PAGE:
I burn my fingers as I pull the pan of stuffed veggies out of the oven in the midst of deciphering the battle cries from the family room in the basement. As I arrange supper onto a platter, I holler down the stairs, “Tori, Lijah, up stairs. NOW!”
Momentarily the screeches of injustice stop as I begin gathering evidence to decide the fate of the feuding siblings.
“Tori took my truck,” Elijah pouts.
“He hit me,” Tori replies.
Normally on days like today, I would play attorney, gathering and refuting the facts and then act as judge, handing out sentences of chores; but today is different. Today I woke up to several of my close friends whose family members had been in that movie theater in Aurora, Colorado. Irritated by the media saturating the news about the shooter, I focus my attention and prayers on the families. It won’t bring thier family members back but its a way to honor how precious their lives were.
I want to remember those who lost their lives and it reminds me yet again, how short life is—how precious it is. As a teen, I never thought I wanted a family, nor did I truly understand the gift of my five siblings until I left my mama’s home and began experiencing the world on my own. Mistakes and life lessons paint my memories—but each I am thankful for because of where I am now and who I am surrounded by.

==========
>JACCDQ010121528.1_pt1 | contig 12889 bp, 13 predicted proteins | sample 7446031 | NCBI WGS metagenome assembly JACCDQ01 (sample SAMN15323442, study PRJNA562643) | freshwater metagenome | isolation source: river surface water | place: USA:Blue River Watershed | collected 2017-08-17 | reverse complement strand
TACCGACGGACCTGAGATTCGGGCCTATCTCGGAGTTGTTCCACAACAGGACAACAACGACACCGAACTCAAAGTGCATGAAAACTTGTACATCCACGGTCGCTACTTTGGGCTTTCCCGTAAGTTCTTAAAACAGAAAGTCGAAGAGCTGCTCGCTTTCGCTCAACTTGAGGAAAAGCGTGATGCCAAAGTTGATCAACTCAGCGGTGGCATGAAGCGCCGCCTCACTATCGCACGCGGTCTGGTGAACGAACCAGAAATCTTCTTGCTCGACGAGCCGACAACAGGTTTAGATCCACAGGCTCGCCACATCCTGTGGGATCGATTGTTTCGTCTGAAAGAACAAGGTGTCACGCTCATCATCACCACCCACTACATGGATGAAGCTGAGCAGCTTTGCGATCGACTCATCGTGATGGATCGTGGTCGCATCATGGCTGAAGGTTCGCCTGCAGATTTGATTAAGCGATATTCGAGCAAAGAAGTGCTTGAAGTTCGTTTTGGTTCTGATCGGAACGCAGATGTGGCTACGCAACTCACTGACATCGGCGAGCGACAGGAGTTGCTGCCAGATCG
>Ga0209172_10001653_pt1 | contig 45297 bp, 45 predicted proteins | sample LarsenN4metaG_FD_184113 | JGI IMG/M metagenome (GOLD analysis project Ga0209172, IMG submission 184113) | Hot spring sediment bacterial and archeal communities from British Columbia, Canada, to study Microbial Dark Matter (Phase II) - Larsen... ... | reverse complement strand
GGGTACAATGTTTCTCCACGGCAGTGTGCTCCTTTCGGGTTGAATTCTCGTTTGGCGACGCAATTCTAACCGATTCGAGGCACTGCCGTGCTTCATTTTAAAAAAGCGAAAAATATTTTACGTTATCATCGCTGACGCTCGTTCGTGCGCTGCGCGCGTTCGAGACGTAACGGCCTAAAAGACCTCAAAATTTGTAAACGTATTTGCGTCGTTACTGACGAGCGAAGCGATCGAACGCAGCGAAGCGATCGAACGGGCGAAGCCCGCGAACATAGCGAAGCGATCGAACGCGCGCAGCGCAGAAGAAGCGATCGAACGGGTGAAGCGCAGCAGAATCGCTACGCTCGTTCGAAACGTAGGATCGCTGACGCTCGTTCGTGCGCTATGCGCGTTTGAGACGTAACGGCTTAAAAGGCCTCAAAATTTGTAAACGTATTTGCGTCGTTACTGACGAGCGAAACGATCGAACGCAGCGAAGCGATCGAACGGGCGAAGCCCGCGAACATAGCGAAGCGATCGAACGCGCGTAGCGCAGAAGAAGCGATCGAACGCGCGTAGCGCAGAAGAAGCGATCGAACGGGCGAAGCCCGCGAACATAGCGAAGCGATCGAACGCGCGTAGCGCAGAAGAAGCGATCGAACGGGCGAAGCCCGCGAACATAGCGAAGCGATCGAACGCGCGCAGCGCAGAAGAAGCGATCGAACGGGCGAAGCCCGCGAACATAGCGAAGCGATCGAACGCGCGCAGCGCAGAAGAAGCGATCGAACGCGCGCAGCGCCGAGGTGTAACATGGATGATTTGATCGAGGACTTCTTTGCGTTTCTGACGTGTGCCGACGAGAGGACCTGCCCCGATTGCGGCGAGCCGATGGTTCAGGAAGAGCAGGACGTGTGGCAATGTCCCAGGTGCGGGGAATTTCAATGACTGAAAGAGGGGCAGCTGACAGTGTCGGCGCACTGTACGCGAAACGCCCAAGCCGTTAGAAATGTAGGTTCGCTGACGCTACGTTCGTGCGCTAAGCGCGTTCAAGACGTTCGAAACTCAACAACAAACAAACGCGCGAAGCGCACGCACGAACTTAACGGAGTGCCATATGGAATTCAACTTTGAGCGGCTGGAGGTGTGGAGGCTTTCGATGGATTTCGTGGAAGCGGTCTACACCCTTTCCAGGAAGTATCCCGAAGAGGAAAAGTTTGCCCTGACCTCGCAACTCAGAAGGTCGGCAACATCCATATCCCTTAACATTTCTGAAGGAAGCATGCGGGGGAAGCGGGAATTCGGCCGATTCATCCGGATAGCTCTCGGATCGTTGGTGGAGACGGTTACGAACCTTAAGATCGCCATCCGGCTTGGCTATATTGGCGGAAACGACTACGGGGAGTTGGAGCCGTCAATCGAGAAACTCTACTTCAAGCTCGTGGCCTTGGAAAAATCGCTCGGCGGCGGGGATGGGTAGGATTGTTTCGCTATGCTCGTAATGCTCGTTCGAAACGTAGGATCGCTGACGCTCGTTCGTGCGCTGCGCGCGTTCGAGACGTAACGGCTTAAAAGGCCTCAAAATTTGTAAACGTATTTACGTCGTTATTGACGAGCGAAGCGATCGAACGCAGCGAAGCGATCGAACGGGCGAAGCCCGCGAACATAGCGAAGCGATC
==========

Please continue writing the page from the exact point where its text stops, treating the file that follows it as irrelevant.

Hands on my hips, I look at my kids, knowing they do not understand the gift they’ve been given in family, “You are all each other has. When you grow up, only you two will be there for each other. You have a choice, either stay angry or apologize and play together.”
Both can tell there is something different about my demeanor today; instead of pressing their luck and with pouty faces; they hug.Each kiddo apologizes to the other, each offering the other their toys. And my thoughts drift back to Kim Anderson, her daughter Petra was shot four times and is in critical condition. Out of the 70 victims shot,another mother grieves the loss of her six-year-old daughter—her only child.
There is no point in questioning why bad things happen in this world, there is no reason to plaster the shooter all over the news; instead I choose to hug my babies even closer and see life for what it is—a precious gift to spend time with those we love. Ask the weeks wear on and the media continues to cover the shooter, I will choose to pray and think of the families and reflect on what I’ve been given like the moments captured in time in the photos above.
Families are the compass that guide us. They are the inspiration to reach great heights, and our comfort when we occasionally falter.
— Brad Henry
What about you? In the midst of the tragedies, what do you focus on?